Motivated with instincts for innovation and curiosities to collaborate, Ben Bays and Deepak Chetty, both faculty in the Department of Radio-Television-Film, were willing participants when two lecturers from the College of Fine Arts sought contributions for a course titled, “Practical Special Effects.”
Bays and Chetty worked with Department of Theatre and Dance lecturers J.E. Johnson and Karen Maness to interconnect three courses. Bays taught advanced visual effects, while Chetty led a course on three-dimensional animation, both of which are seen as special effects in the subgenre of visual effects.
“We were all looking for ways to ground the student experience in other areas of the university that typically do not intersect,” Bays said. “The class seemed highly experimental and experiential, and the results came from the extraordinary collaboration.”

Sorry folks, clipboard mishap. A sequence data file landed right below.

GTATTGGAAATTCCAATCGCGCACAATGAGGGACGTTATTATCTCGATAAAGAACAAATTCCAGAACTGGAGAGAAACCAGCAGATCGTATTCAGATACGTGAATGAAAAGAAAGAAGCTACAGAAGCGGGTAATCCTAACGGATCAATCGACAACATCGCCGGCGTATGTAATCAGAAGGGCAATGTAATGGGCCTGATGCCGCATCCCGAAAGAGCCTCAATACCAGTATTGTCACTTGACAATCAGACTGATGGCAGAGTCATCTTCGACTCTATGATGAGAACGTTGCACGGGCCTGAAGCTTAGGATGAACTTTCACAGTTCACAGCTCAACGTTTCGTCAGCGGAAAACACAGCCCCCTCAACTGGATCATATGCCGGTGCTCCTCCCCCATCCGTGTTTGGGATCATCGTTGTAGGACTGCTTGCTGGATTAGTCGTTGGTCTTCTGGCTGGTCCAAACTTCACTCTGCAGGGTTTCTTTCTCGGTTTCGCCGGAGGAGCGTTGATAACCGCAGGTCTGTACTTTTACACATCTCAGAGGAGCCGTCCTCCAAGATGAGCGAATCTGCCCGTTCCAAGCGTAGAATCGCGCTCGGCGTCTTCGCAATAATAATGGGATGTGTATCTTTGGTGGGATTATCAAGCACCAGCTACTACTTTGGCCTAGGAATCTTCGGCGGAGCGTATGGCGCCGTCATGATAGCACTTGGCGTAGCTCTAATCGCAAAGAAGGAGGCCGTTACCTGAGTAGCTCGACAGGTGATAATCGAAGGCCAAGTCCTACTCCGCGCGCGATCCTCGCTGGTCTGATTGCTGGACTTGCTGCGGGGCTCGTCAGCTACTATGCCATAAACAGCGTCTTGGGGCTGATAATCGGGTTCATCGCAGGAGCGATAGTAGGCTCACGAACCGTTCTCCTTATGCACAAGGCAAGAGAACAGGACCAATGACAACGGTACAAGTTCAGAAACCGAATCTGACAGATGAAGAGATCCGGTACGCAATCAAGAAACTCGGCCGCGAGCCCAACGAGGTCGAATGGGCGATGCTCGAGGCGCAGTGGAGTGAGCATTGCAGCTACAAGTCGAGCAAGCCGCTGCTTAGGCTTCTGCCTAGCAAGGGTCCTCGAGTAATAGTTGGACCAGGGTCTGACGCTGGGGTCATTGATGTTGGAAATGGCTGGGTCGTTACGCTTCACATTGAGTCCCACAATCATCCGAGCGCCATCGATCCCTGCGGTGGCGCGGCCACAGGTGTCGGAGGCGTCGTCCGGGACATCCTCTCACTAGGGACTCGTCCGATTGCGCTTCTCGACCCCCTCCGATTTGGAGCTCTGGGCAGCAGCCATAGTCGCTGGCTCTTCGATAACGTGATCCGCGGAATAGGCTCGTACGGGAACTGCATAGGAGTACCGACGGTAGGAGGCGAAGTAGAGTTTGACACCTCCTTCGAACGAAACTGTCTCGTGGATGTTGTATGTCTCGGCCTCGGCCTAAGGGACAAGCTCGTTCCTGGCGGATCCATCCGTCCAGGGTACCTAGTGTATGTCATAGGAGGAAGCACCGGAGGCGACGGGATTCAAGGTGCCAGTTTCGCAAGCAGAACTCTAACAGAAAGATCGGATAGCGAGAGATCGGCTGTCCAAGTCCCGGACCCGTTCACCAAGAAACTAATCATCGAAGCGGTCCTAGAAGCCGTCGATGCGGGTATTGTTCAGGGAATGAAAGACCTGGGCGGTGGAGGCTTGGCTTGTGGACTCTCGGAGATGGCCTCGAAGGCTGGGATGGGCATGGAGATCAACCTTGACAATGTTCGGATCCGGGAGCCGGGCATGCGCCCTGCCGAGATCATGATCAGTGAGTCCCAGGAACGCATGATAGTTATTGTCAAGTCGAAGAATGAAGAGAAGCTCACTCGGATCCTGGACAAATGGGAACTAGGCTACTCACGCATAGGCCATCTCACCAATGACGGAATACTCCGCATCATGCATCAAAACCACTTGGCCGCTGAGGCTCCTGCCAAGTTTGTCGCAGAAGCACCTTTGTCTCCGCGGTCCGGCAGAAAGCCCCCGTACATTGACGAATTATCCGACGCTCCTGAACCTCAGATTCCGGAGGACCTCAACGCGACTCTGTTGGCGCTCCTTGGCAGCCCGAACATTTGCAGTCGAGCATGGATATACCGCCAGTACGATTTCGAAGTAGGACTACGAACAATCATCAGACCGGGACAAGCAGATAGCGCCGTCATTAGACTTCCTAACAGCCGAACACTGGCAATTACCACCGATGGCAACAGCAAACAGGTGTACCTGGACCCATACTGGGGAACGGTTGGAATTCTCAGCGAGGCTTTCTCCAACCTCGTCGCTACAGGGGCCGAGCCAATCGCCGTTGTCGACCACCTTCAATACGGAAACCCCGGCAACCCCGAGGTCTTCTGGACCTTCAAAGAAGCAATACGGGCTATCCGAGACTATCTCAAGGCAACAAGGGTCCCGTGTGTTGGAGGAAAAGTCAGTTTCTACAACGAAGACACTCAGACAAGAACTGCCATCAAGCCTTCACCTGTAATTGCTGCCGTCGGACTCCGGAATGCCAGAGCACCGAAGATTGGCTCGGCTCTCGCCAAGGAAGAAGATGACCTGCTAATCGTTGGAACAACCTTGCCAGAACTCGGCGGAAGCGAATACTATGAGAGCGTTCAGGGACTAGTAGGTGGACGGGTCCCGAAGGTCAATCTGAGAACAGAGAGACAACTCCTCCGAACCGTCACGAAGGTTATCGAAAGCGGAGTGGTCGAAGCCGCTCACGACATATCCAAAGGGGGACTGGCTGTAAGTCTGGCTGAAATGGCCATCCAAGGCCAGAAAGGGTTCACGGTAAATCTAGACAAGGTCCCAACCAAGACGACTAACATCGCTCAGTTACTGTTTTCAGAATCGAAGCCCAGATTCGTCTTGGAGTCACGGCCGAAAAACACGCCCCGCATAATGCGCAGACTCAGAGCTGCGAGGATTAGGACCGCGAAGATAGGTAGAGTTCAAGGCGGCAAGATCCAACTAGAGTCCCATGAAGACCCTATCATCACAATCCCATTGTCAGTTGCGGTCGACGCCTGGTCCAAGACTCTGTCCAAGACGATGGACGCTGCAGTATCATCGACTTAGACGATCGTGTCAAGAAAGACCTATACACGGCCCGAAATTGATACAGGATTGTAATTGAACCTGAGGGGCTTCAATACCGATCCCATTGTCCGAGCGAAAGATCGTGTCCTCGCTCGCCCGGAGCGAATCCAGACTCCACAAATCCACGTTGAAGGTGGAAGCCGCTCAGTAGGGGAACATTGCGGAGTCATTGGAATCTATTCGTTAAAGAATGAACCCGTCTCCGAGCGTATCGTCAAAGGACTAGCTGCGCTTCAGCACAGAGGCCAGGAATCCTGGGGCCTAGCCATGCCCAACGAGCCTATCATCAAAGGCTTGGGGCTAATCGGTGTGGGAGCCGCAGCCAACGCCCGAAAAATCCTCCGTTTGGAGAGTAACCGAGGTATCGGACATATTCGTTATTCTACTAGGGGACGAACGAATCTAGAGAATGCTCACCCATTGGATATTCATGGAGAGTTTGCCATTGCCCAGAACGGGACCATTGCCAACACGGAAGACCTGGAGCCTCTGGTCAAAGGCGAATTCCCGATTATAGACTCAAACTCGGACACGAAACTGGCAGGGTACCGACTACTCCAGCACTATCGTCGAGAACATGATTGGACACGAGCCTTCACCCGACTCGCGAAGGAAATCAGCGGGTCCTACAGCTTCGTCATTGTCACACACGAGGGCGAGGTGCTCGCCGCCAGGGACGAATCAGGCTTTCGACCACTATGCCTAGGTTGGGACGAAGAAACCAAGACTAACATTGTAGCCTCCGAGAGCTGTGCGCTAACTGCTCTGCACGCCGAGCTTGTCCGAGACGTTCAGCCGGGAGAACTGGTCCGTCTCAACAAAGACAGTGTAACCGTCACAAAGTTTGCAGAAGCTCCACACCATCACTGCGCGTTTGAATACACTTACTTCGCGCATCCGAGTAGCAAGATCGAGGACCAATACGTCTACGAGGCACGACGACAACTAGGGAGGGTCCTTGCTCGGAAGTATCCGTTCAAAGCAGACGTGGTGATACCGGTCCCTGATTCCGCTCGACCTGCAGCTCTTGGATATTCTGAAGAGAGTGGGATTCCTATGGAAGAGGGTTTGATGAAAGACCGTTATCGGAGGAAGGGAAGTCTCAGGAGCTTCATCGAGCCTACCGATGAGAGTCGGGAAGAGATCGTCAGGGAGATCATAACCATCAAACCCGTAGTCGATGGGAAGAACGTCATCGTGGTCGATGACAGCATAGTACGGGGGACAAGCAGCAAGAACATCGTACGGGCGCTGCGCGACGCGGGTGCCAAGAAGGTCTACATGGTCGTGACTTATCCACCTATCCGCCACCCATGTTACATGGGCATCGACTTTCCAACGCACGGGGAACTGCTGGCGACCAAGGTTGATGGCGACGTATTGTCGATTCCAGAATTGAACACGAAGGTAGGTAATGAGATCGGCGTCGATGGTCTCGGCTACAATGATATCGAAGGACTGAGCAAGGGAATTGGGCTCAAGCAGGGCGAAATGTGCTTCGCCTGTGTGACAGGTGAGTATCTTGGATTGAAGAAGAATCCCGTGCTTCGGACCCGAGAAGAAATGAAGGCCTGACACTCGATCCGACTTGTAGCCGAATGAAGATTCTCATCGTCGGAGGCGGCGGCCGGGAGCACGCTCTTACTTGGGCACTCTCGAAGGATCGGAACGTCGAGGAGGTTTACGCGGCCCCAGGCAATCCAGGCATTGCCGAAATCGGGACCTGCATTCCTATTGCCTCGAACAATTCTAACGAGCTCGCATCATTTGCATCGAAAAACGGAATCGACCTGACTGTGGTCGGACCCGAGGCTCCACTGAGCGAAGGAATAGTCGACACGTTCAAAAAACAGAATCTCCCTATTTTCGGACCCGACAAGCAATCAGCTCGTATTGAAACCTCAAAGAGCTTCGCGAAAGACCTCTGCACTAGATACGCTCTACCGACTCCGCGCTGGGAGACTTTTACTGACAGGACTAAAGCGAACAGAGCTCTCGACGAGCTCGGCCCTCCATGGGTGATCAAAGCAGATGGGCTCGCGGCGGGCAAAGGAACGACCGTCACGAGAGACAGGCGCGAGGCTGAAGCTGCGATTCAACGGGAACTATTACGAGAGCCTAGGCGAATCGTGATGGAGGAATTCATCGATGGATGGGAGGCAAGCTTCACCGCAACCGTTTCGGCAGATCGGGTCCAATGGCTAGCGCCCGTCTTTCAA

Practical effects are special effects produced physically and without computer-generated imagery or other digital postproduction techniques such as computer graphics. These are all manufactured “on set” and occur in a physical manner such as controlled detonations, false gunshot wounds, blank projectiles or stage fighting.
Visual effects are different because they are digitally added using computer software, animation or compositing in post-production.
“Since so much of what we do in the digital media area is pulled out of thin air, bringing this tangible physical element to it was a great opportunity,” Bays said. “We also built these physical objects with digital enhancements in mind for later so that we could enhance or augment the performance of something like a physical puppet in post-production.”